CMS says the change is part of its plan to reduce the number of Medicare administrator jurisdictions from 15 to 10 by 2016.

TrailBlazer said its contract runs through August 2012 and any transition to Highmark “will include extensive communications with providers and other impacted parties about transition requirements and activities.  Throughout such a transition, TrailBlazer will continue to provide cost-effective, efficient administrative services to the Medicare program and superior customer service to health care providers.”

Physician’s could see delays in payment if billing is not set up in their systems correctly to process through the new channels.  SMB will be working with Highmark and going through any training they will have available.

EMG Coding Changes

The American Academy of Neurology AAN published a guide to follow for the EMG coding changes that go into affect January 1, 2012.

Beginning January 1, 2012, new coding changes will affect physicians who perform electromyography (EMG) on the same patient on the same date of service as nerve conduction study (NCS).  The AAN has developed the following guidance to assist members with these changes.

When performing EMG and NCS on the same patient on the same date of service you will need to bill the EMG as an add-on code using one of the following new codes:

Use codes 95870 or 95885 when four or fewer muscles are tested in an extremity.  Use codes 96860-95864 or code 95886 when five or more muscles are tested in an extremity.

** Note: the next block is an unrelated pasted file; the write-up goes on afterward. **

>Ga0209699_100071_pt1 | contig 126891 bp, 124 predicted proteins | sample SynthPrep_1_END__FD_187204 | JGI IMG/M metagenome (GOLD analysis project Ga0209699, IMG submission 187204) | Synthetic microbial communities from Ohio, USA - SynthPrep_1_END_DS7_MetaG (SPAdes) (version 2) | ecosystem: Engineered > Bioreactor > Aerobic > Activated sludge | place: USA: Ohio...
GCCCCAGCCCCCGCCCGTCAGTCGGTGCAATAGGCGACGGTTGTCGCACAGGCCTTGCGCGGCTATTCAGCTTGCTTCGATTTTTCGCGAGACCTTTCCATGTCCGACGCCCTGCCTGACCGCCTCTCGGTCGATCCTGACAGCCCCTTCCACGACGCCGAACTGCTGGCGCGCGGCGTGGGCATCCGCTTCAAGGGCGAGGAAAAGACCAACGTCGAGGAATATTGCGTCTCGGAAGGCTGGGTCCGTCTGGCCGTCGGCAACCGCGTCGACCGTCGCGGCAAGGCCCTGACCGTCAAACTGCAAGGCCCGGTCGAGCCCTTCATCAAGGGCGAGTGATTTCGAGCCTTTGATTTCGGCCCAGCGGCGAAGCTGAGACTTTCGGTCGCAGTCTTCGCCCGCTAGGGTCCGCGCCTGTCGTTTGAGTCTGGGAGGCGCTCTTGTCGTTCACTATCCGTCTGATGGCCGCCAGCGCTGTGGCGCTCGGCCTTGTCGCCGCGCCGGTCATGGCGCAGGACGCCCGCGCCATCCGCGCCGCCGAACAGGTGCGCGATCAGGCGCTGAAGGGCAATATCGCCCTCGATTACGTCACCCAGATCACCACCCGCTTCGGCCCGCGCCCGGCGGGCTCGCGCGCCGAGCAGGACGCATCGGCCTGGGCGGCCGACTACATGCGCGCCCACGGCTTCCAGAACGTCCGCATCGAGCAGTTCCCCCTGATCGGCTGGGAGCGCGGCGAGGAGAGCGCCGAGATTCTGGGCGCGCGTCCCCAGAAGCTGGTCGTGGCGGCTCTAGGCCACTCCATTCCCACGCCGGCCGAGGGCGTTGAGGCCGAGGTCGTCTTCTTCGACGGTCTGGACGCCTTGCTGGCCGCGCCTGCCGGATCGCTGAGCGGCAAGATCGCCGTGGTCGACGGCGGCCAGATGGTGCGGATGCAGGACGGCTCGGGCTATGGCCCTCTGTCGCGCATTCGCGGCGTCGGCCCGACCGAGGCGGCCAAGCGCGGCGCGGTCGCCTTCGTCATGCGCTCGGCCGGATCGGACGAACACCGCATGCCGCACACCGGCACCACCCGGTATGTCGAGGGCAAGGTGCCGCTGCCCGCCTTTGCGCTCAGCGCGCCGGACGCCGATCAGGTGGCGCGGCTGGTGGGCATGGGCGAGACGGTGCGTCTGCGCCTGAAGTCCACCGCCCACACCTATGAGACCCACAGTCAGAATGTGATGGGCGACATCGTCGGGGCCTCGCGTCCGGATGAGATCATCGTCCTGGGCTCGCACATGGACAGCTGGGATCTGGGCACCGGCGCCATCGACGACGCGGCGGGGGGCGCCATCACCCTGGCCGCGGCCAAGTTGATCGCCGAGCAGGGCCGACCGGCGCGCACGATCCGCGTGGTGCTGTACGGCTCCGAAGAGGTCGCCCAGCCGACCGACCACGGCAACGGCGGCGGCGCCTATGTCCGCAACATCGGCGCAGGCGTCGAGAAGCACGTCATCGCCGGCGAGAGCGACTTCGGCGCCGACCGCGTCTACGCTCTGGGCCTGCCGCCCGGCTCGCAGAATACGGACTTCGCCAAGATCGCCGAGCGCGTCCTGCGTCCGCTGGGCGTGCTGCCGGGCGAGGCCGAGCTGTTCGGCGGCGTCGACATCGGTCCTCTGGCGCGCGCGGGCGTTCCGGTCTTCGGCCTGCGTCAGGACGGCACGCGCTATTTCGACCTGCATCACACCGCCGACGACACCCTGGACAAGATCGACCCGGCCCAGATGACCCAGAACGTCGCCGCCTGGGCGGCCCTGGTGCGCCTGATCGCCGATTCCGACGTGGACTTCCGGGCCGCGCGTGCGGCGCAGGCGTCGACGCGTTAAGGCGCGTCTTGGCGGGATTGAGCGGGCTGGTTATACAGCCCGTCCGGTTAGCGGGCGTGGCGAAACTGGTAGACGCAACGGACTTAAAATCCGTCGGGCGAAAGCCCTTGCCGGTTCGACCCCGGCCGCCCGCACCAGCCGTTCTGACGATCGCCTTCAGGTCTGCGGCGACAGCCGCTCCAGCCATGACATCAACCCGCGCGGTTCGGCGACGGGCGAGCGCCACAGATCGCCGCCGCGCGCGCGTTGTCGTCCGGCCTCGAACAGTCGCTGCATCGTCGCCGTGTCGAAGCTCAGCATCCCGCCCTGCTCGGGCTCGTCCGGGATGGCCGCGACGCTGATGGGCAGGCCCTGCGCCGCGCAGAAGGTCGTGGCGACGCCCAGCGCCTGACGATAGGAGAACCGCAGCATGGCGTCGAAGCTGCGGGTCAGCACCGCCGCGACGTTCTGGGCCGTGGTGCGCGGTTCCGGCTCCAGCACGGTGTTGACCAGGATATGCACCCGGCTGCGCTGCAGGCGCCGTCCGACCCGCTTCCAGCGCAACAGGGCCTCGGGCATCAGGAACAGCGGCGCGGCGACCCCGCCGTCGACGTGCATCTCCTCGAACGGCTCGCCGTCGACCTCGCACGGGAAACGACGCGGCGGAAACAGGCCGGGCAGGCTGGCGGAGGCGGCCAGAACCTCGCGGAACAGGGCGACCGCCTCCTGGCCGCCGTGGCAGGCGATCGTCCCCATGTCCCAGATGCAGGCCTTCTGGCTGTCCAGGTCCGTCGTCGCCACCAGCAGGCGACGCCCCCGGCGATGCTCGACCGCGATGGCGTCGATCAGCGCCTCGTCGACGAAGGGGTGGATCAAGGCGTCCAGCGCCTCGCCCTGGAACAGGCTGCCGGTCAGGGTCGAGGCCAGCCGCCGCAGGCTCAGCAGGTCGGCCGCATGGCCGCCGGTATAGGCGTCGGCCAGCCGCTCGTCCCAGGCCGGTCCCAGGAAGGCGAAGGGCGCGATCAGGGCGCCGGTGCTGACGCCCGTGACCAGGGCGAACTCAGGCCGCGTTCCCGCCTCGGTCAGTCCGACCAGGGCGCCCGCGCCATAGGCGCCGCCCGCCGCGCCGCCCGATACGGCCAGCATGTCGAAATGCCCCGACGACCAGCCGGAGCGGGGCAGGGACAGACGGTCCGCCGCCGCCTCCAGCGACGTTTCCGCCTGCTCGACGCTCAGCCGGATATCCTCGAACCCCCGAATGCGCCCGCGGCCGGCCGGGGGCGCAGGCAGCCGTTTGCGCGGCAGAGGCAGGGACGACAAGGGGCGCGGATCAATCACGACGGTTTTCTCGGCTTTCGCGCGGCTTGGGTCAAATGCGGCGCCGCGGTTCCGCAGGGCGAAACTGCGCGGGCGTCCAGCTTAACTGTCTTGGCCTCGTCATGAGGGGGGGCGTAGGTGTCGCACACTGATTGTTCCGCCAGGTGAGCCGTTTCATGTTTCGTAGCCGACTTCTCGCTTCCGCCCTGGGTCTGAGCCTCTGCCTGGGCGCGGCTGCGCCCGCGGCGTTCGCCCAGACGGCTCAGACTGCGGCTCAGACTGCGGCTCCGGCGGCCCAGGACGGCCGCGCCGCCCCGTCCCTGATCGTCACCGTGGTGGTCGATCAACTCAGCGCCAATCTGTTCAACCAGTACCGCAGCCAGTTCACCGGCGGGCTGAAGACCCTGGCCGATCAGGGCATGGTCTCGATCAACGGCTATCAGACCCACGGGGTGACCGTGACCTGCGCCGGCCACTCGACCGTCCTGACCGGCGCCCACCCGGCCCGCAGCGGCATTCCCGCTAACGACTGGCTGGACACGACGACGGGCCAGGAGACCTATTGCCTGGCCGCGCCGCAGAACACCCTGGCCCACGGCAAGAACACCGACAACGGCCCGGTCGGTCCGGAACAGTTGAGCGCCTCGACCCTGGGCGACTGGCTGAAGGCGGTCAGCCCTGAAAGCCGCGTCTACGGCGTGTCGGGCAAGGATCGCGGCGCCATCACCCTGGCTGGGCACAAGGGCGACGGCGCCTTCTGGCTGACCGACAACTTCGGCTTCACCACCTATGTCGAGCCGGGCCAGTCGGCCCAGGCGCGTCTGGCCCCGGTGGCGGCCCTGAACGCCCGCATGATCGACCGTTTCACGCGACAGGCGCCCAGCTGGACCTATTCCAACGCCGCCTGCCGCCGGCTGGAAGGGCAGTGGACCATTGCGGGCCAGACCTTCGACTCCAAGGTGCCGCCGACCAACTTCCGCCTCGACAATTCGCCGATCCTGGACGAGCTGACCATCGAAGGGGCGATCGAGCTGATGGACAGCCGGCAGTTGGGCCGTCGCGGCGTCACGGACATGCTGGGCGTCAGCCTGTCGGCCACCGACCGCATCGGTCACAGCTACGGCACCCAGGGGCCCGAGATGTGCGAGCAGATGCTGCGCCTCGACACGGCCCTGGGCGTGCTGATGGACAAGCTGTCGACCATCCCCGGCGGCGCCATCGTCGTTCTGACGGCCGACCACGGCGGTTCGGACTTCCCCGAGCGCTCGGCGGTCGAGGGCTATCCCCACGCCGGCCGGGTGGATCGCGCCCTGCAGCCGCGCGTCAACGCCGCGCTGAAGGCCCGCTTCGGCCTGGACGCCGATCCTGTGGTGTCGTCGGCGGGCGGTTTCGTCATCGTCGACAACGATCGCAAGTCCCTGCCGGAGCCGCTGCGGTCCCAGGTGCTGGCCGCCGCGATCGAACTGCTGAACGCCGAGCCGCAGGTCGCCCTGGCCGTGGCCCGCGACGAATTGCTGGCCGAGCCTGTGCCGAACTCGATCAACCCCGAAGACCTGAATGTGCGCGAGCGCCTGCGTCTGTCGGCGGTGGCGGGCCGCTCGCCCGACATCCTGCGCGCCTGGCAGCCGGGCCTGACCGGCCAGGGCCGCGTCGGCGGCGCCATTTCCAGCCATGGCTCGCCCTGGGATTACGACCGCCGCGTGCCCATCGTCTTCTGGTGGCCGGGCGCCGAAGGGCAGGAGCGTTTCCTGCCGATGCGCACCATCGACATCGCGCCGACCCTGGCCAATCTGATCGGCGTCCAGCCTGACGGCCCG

Use EMG codes (95860-95864 and 95867-95870) when no nerve conduction studies (codes 95900-95904) are performed on that day.  Use codes 95885, 95886 and 95887 for EMG services when nerve conduction studies (codes 95900-95904) are performed on the same day.  Report either code 95885 or 95886 once per extremity.  Codes 95885 and 95886 can be reported together up to a combined total of four units of service per patient when all four extremities are tested.  New code 95887 was written and valued to be used per site tested.  Sites recognized are unilateral face, cervical and lumbar paraspinal muscles without needle EMG examination of corresponding limb muscles, thoracic paraspinal muscles, laryns, hemidiaphragm, thoracic and abdomial muscles.  For example, if EMG is done in bilateral face muscles, the physcian should report two units of service of 95887.